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All The Money In The World - DVD Review

All The Money In The World

Review by Rob Carnevale

IndieLondon Rating: 4 out of 5

RIDLEY Scott pulled off something of a mission impossible when he managed to bring his Getty-kidnapping thriller All The Money In The World to the big screen earlier this year, on time and despite the fact that he had to replace one of his principal cast members at the last minute.

But the scramble to re-cast and re-shoot proves more than worth it, as the veteran director [now 80, no less], has delivered yet another terrific movie to add to a CV already littered with them.

The replacement in question saw Christopher Plummer step in for Kevin Spacey, who was fired from the film in the wake of the allegations made against him as part of the #MeToo campaign.

Plummer plays John Paul Getty, the cantankerous old businessman and multi-billionaire who, in 1973, famously refused to pay the kidnap ransom demanded after his 16-year-old grandson, John Paul Getty III, was snatched by members of the Calabrian mob from the streets of Rome.

It’s a masterful performance: one recognised with awards nominations at both the Golden Globes and Oscars. But one that’s fully deserved. Plummer strikes a near-perfect balance between sly charisma and malice. He is a fascinating figure to try to understand, let alone like.

Steadfast in his refusal to negotiate with the Mob, he orchestrates the ensuing battle of wits between himself, Getty Jr’s captors and with the kid’s own mother, Gail (Michelle Williams), as he would any other business deal: the aim of which is to come out on top. He is a captivating, mischievous, cold-hearted presence, trading as much on Plummer’s own history of on-screen charisma as he does the chance to add some shading.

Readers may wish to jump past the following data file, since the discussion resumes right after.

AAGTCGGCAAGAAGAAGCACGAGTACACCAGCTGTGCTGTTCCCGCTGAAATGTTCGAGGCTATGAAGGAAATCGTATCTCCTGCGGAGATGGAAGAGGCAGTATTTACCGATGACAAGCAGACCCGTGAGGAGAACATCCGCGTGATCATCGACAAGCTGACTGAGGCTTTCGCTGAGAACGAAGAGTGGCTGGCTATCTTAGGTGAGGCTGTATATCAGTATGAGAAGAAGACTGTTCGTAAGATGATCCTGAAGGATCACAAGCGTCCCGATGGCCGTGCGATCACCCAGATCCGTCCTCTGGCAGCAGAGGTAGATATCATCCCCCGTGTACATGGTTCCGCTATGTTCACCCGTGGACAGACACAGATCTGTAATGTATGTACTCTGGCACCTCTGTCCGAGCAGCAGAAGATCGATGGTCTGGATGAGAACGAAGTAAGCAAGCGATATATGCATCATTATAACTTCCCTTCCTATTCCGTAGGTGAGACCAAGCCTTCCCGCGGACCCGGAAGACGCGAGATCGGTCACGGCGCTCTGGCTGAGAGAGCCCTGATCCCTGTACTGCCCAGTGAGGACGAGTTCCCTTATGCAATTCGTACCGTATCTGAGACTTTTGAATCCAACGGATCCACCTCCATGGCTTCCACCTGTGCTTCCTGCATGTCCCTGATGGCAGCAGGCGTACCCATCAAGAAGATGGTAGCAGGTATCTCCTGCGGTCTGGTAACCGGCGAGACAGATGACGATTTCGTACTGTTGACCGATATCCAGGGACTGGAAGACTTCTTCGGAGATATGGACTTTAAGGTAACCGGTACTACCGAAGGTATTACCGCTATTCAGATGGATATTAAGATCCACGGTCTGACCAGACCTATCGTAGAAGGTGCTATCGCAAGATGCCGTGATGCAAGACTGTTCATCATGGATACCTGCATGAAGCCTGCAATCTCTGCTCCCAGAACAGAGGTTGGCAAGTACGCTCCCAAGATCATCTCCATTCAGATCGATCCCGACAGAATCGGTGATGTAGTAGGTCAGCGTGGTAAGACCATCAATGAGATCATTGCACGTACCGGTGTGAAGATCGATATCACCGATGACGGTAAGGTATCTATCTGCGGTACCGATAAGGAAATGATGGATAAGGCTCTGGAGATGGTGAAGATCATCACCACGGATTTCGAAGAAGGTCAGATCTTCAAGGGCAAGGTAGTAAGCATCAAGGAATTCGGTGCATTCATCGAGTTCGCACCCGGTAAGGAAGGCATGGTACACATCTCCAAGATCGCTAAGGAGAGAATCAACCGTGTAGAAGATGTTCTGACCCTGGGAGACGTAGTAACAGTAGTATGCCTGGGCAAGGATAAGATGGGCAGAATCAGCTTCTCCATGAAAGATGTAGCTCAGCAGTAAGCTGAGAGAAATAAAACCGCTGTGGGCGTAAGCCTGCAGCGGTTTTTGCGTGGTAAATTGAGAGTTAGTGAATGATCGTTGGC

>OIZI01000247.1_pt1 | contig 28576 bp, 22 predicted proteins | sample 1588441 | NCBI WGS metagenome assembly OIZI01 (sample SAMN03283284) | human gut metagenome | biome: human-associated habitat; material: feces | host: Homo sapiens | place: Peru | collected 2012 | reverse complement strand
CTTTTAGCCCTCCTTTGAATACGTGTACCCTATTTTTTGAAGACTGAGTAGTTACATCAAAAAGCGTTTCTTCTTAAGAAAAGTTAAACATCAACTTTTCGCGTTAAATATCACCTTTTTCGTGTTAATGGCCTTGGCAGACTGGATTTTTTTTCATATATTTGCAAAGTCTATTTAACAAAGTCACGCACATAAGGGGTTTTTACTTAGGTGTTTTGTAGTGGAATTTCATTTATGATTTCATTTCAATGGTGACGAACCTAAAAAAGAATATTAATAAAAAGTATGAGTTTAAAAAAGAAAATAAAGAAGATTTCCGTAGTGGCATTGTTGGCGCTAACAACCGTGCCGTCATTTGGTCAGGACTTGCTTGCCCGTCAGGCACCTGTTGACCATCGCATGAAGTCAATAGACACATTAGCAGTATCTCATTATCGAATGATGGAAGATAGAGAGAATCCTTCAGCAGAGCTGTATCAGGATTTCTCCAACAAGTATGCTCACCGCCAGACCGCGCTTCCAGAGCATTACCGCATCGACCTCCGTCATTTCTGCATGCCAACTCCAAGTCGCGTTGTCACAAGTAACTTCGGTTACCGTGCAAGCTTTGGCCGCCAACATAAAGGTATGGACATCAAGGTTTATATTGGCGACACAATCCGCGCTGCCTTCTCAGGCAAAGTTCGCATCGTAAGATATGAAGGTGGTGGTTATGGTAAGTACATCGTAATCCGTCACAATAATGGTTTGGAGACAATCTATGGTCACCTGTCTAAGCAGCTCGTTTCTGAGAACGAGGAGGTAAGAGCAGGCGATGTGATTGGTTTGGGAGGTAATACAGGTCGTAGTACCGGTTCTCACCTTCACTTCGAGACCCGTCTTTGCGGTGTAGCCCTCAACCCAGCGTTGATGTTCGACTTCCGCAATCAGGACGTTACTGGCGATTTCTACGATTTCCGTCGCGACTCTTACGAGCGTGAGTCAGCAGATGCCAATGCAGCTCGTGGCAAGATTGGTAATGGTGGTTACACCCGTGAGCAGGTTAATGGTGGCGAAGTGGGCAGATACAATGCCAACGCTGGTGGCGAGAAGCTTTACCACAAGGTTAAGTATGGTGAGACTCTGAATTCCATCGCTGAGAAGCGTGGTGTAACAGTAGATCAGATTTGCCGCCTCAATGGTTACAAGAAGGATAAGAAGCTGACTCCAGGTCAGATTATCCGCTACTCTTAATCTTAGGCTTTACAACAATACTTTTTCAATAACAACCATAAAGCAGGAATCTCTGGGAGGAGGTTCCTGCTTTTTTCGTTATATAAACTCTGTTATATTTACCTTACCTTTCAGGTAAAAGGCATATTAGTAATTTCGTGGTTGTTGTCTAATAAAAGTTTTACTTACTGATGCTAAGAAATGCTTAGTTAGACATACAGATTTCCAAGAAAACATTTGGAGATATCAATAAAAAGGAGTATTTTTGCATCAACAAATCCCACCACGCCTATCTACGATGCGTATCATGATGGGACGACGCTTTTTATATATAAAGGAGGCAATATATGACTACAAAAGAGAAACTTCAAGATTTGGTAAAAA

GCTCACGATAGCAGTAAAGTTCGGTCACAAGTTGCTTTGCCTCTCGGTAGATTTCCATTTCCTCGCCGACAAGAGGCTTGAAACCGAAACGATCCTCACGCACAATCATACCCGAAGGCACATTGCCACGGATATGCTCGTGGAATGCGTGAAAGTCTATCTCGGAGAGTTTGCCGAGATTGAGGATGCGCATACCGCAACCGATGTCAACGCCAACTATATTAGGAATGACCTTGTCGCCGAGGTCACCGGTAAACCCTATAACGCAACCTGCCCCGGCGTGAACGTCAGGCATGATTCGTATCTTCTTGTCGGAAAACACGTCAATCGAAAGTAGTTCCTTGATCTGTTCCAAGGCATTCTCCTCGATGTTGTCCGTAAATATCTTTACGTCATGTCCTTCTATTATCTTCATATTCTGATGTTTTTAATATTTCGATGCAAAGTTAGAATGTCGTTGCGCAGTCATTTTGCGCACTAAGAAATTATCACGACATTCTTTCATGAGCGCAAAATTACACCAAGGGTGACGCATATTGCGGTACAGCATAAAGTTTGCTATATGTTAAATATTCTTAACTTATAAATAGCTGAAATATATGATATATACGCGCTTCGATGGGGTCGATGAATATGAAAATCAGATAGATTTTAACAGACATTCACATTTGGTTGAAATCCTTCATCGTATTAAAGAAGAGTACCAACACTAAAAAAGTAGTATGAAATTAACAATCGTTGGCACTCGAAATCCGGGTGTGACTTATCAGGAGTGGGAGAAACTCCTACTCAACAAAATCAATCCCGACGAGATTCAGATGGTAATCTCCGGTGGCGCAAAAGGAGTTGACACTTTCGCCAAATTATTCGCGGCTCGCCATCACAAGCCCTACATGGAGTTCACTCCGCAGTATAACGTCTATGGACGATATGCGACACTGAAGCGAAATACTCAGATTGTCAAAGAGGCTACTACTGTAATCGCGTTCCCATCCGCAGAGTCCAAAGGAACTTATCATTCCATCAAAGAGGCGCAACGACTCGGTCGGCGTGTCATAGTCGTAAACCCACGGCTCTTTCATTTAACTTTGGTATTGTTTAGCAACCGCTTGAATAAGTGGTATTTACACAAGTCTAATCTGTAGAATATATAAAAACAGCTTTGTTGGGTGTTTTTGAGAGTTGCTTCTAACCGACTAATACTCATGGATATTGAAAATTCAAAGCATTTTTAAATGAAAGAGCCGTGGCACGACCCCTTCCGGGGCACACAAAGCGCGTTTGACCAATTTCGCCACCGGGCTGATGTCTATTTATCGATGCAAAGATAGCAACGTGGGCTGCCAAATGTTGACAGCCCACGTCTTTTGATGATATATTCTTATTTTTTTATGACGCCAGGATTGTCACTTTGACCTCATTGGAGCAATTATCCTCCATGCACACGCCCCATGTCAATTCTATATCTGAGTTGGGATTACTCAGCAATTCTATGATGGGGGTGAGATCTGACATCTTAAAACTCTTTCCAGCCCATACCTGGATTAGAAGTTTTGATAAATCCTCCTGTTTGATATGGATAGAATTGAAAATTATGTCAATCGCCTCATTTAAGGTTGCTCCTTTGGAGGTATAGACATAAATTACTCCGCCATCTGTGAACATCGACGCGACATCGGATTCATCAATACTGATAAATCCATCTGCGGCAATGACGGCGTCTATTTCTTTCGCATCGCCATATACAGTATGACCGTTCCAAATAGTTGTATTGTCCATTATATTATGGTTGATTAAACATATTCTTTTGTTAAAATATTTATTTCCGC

Scott, too, deserves credit for knowing where the film’s strength really lies, thereby allowing Plummer the space to shine, even in a supporting role. The film is at its very best whenever he is around.

But it’s also gripping throughout, given how Scott mixes business intrigue and character development with the tension and action required from a kidnapping story of this sort. The director knows how to raise the stakes, gradually piling on the tension and building to some nicely orchestrated set pieces: the most grisly of which involves the notorious severing of the Getty Jr ear. It’s conveyed in unflinching detail.

Of the remaining cast, Williams is typically towering as Gail, effortlessly conveying the turmoil of a mother who finds herself powerless amid the business dealings; Mark Wahlberg is solid as Getty’s CIA-trained bodyguard and hostage negotiator, and Romain Duris is particularly good value as Cinquanta, the kidnapper who begins to develop protective feelings for his young charge.

If there’s a flaw, it’s that some liberties have been taken with the facts for dramatic purposes, while not every character gets the time he or she fully deserves (with Getty Jr curiously under-served, in particular).

But as both a gripping thriller and a fascinating parable about money, greed and celebrity, All The Money In The World offers terrific value, buoyed by something of a Plummer acting masterclass.

Certificate: 15
Running time: 135mins
UK Blu-ray & DVD Release: May 14, 2018